Wednesday, May 06, 2015

Why Do We Call Them Water Bills?

Averaging 38.6 inches annually, Seattle has always been a little defensive about its reputation as a rainy place.  It gets ten inches less than Atlanta and about a little more than 9 inches less than Durham where I live each year.

As a native of the Pacific Northwest, I know that much of Seattle’s rain is in the form of mist and drizzle, while in the Southeast, it tends to fall in more concentrated doses.

But there is another difference that explains, in part, why Seattle has the highest rates for consumption of municipal water even if it doesn’t explain why Atlanta is a close second.

In Durham, the rate for 50 gallons a day is less than $10 a month, while in Seattle, water in that amount is $55 a month, and $42.64 in Atlanta.

Circle of Blue is a Seattle-based news/science source about water that I follow and highly recommend.  Journalist Brett Walton there, who also writes for the Federal Water Tap is fond of explaining that cities don’t charge for water.

They charge for the system to collect, treat and distribute water.  It only makes sense that water bills often include a charge for sewer as well as a fee for managing and rehabilitating storm runoff.

In Durham, those charges related to that amount of water come to another $48.52 compared to $116.23 in Seattle.  But anyone making these comparisons needs to read the fine print.

Durham is on a tiered rate system, with 50 gallons a day being the limit of the lowest tier.  So does Seattle.  But Seattle is way ahead the game when it comes to undergrounding the reservoirs it uses for treatment and distribution (not collection.)

In North Carolina, cities such as Durham, rely on surface water from streams and rivers to fill collection reservoirs, while half of the state’s population still relies on groundwater wells.

Of course, these two sources are interdependent because precipitation recharges groundwater which is then discharged to feed streams which fills reservoirs.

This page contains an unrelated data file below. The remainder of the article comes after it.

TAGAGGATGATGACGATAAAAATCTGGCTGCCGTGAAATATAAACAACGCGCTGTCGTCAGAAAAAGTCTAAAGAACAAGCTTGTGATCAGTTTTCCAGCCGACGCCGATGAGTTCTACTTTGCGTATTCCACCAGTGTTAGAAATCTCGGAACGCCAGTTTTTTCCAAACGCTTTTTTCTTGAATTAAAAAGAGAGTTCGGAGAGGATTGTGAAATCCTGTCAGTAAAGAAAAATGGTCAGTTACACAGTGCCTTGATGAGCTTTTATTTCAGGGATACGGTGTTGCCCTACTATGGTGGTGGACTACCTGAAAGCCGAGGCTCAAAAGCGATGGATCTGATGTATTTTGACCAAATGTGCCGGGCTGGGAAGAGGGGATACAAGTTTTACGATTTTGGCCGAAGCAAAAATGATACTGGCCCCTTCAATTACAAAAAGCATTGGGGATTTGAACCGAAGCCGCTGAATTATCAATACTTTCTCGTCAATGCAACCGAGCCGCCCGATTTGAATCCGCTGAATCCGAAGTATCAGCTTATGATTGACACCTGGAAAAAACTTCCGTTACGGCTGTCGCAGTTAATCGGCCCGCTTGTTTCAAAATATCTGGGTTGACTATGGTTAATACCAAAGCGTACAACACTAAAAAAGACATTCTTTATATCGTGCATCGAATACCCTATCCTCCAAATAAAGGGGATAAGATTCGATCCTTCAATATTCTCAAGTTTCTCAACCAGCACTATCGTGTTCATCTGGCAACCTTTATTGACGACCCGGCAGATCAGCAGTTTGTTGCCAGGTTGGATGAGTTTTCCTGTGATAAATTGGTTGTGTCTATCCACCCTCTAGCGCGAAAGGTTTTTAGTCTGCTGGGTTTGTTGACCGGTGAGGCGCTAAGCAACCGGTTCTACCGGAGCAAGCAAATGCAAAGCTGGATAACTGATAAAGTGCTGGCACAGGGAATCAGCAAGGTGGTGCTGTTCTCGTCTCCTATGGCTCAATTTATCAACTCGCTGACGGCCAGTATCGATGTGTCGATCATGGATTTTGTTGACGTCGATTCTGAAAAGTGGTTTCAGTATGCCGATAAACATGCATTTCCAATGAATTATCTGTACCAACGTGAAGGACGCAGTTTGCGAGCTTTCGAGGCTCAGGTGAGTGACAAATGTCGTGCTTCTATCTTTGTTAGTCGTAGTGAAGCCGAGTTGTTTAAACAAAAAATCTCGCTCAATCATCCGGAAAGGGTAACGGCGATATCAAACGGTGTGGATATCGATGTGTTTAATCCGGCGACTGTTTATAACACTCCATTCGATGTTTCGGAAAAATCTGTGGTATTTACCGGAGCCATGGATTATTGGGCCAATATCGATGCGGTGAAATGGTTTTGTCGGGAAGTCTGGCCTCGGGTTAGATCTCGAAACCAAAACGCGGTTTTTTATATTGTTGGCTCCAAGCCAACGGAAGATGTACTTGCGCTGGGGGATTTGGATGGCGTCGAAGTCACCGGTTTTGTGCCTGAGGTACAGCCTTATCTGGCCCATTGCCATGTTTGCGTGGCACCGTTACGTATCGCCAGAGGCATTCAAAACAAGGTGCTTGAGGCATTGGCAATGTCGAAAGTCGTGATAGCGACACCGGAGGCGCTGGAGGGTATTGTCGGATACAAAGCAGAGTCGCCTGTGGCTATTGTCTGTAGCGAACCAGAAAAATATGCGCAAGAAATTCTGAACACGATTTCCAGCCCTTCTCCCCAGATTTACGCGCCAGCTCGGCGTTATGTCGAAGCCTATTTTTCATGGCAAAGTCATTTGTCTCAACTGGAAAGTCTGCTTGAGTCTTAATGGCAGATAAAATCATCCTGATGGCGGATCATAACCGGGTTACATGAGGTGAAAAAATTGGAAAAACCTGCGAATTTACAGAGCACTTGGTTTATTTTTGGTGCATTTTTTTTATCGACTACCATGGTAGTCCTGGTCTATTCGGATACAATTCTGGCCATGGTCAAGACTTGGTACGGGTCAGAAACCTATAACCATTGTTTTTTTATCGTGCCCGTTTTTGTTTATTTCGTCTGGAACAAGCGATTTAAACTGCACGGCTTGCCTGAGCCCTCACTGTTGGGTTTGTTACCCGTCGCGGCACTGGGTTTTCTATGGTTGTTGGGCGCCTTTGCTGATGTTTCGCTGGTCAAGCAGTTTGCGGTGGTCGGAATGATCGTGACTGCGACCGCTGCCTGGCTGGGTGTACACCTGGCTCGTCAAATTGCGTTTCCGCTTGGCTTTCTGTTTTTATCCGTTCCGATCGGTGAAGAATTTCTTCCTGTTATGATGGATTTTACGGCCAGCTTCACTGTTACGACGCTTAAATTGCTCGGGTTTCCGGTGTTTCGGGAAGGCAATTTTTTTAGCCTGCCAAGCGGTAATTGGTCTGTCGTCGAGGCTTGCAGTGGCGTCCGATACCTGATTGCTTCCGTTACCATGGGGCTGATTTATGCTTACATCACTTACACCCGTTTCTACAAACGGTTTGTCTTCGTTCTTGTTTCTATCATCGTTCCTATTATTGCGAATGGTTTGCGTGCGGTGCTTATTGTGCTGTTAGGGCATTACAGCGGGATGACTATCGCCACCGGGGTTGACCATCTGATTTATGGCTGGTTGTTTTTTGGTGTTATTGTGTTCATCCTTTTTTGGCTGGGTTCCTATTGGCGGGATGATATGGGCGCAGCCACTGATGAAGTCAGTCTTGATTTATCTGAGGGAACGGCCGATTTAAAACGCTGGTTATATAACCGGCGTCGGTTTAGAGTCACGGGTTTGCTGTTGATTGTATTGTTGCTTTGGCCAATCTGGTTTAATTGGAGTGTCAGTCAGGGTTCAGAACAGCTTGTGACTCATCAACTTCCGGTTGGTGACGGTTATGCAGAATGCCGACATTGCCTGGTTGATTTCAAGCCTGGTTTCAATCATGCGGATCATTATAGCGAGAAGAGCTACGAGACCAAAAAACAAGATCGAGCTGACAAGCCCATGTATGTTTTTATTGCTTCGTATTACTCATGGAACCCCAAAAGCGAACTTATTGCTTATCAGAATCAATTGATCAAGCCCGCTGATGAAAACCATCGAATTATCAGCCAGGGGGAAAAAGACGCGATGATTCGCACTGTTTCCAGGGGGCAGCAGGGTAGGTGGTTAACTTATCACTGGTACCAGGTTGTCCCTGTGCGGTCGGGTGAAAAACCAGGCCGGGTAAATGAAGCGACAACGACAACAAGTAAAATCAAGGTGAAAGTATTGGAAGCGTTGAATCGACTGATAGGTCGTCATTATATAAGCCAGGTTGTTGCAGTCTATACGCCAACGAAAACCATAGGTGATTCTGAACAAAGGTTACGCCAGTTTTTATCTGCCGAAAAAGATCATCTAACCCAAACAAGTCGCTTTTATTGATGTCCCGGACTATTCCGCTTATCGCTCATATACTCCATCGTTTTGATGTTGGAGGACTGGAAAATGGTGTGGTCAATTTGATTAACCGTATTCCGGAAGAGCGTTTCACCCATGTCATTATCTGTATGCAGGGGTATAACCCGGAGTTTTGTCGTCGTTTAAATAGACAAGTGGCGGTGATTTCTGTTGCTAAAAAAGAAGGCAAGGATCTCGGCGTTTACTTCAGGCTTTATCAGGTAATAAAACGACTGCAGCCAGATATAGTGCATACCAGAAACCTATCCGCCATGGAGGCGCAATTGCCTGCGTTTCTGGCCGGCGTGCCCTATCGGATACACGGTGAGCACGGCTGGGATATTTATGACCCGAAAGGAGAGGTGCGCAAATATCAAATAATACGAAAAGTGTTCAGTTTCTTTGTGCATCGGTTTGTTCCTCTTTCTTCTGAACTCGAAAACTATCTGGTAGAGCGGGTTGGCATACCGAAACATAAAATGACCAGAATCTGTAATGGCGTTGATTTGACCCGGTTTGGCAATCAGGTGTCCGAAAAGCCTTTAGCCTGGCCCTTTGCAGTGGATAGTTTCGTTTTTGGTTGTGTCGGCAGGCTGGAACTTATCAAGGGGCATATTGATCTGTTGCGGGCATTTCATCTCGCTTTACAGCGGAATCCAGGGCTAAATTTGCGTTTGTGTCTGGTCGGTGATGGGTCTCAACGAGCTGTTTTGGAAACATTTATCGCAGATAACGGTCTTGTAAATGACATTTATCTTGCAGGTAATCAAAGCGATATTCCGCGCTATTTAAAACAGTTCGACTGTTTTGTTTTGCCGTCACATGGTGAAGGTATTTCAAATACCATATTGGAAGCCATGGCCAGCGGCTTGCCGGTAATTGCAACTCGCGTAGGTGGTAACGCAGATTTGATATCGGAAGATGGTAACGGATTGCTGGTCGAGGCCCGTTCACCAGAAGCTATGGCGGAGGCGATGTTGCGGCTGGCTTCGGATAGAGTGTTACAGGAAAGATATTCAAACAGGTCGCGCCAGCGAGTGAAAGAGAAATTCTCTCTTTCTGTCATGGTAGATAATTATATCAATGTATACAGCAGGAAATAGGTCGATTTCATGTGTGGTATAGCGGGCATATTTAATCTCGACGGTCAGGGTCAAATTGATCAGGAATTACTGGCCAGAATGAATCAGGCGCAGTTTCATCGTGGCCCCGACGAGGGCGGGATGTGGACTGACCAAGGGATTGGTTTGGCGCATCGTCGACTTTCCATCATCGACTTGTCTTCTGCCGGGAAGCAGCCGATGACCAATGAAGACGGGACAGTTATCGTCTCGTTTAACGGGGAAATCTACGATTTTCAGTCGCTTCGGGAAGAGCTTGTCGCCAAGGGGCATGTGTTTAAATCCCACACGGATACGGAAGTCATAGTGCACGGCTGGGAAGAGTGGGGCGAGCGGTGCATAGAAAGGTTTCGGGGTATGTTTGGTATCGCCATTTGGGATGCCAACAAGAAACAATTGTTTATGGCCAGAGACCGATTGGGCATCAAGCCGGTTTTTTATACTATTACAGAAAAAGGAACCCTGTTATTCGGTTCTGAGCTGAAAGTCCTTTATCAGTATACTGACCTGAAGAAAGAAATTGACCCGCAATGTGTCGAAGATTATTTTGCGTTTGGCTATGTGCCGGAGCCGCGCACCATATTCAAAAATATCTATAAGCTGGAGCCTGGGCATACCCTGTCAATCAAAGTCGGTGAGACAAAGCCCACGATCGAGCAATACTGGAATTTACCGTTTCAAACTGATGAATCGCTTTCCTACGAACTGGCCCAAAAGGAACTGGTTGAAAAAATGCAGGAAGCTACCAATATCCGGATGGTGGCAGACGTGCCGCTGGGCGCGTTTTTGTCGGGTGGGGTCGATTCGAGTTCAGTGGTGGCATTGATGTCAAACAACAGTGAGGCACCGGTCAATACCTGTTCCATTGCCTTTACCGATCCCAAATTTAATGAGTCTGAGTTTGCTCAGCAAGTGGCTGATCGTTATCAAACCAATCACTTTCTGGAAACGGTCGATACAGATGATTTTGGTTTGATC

There are 37,662 miles of flowing surface water in North Carolina but half are assessed as impaired, meaning unsuitable for one or more uses, which in turn is why stream clean-up and protection should be an even higher priority here.

Seattle and other Pacific Northwest cities face a different problem.  Not only has snowpack diminished, it is projected to get much worse as climate change intensifies.

In the past, these cities would let their collection reservoirs draw down so they could accommodate the spring thaw.  Now they are trying to keep them at a higher level year around.

But Seattle and now Portland are leading the way in “undergrounding” their distribution and treatment reservoirs to meet federal mandates. 

For those of us in Durham, Little River Lake and Lake Michie are collection reservoirs while what was originally called the Durham Reservoir along Hillandale is one of two treatment and distribution reservoirs.

In the early 1900s, the latter was promoted by the Durham Traction Company (trolley system) as a recreation area.

One of the reasons that Seattle’s water rate is so high is that it has been a leader in converting reservoirs to another form of recreation.  It is undergrounding them and converting the tops to sports and recreation facilities such as softball and soccer fields.